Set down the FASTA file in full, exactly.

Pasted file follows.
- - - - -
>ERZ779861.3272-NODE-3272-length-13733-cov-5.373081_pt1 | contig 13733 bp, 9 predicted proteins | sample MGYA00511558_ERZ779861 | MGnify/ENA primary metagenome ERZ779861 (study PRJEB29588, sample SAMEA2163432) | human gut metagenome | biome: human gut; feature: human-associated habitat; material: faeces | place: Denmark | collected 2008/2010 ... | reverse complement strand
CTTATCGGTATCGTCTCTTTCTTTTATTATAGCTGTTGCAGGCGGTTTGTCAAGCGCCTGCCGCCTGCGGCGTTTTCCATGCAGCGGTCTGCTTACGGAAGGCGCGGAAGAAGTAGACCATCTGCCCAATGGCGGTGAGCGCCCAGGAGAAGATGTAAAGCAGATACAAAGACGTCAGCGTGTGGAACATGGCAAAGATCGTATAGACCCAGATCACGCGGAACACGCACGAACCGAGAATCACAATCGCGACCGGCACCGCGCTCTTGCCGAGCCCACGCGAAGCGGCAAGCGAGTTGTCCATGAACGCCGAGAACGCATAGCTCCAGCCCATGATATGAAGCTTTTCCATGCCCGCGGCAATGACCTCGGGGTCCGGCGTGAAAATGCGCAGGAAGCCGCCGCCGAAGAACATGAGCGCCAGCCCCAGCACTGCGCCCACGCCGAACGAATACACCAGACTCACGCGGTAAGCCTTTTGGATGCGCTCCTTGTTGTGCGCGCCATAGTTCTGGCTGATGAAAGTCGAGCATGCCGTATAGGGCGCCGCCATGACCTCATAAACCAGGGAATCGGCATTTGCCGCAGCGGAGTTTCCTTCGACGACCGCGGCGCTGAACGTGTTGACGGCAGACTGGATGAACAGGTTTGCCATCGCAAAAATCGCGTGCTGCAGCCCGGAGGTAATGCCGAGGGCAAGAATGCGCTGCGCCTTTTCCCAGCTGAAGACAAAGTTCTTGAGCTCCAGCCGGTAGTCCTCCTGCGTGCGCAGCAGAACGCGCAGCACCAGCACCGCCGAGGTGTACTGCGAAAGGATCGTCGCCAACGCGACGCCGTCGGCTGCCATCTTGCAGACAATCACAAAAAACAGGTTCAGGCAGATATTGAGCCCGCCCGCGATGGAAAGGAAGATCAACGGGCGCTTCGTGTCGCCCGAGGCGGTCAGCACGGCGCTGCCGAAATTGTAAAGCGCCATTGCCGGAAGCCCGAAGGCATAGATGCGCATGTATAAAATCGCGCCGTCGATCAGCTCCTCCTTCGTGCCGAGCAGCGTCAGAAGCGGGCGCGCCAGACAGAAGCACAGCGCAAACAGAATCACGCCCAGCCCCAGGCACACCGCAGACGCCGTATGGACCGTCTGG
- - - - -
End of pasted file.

>ERZ779861.3272-NODE-3272-length-13733-cov-5.373081_pt1 | contig 13733 bp, 9 predicted proteins | sample MGYA00511558_ERZ779861 | MGnify/ENA primary metagenome ERZ779861 (study PRJEB29588, sample SAMEA2163432) | human gut metagenome | biome: human gut; feature: human-associated habitat; material: faeces | place: Denmark | collected 2008/2010 ... | reverse complement strand
CTTATCGGTATCGTCTCTTTCTTTTATTATAGCTGTTGCAGGCGGTTTGTCAAGCGCCTGCCGCCTGCGGCGTTTTCCATGCAGCGGTCTGCTTACGGAAGGCGCGGAAGAAGTAGACCATCTGCCCAATGGCGGTGAGCGCCCAGGAGAAGATGTAAAGCAGATACAAAGACGTCAGCGTGTGGAACATGGCAAAGATCGTATAGACCCAGATCACGCGGAACACGCACGAACCGAGAATCACAATCGCGACCGGCACCGCGCTCTTGCCGAGCCCACGCGAAGCGGCAAGCGAGTTGTCCATGAACGCCGAGAACGCATAGCTCCAGCCCATGATATGAAGCTTTTCCATGCCCGCGGCAATGACCTCGGGGTCCGGCGTGAAAATGCGCAGGAAGCCGCCGCCGAAGAACATGAGCGCCAGCCCCAGCACTGCGCCCACGCCGAACGAATACACCAGACTCACGCGGTAAGCCTTTTGGATGCGCTCCTTGTTGTGCGCGCCATAGTTCTGGCTGATGAAAGTCGAGCATGCCGTATAGGGCGCCGCCATGACCTCATAAACCAGGGAATCGGCATTTGCCGCAGCGGAGTTTCCTTCGACGACCGCGGCGCTGAACGTGTTGACGGCAGACTGGATGAACAGGTTTGCCATCGCAAAAATCGCGTGCTGCAGCCCGGAGGTAATGCCGAGGGCAAGAATGCGCTGCGCCTTTTCCCAGCTGAAGACAAAGTTCTTGAGCTCCAGCCGGTAGTCCTCCTGCGTGCGCAGCAGAACGCGCAGCACCAGCACCGCCGAGGTGTACTGCGAAAGGATCGTCGCCAACGCGACGCCGTCGGCTGCCATCTTGCAGACAATCACAAAAAACAGGTTCAGGCAGATATTGAGCCCGCCCGCGATGGAAAGGAAGATCAACGGGCGCTTCGTGTCGCCCGAGGCGGTCAGCACGGCGCTGCCGAAATTGTAAAGCGCCATTGCCGGAAGCCCGAAGGCATAGATGCGCATGTATAAAATCGCGCCGTCGATCAGCTCCTCCTTCGTGCCGAGCAGCGTCAGAAGCGGGCGCGCCAGACAGAAGCACAGCGCAAACAGAATCACGCCCAGCCCCAGGCACACCGCAGACGCCGTATGGACCGTCTGG